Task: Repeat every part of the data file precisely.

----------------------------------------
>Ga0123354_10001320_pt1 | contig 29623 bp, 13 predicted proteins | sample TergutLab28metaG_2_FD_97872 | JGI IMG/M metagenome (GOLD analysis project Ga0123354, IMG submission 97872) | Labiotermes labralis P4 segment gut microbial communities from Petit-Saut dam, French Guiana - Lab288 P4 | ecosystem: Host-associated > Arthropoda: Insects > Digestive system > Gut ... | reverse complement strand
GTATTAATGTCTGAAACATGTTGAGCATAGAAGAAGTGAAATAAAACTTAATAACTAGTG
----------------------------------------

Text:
>Ga0123354_10001320_pt1 | contig 29623 bp, 13 predicted proteins | sample TergutLab28metaG_2_FD_97872 | JGI IMG/M metagenome (GOLD analysis project Ga0123354, IMG submission 97872) | Labiotermes labralis P4 segment gut microbial communities from Petit-Saut dam, French Guiana - Lab288 P4 | ecosystem: Host-associated > Arthropoda: Insects > Digestive system > Gut ... | reverse complement strand
GTATTAATGTCTGAAACATGTTGAGCATAGAAGAAGTGAAATAAAACTTAATAACTAGTG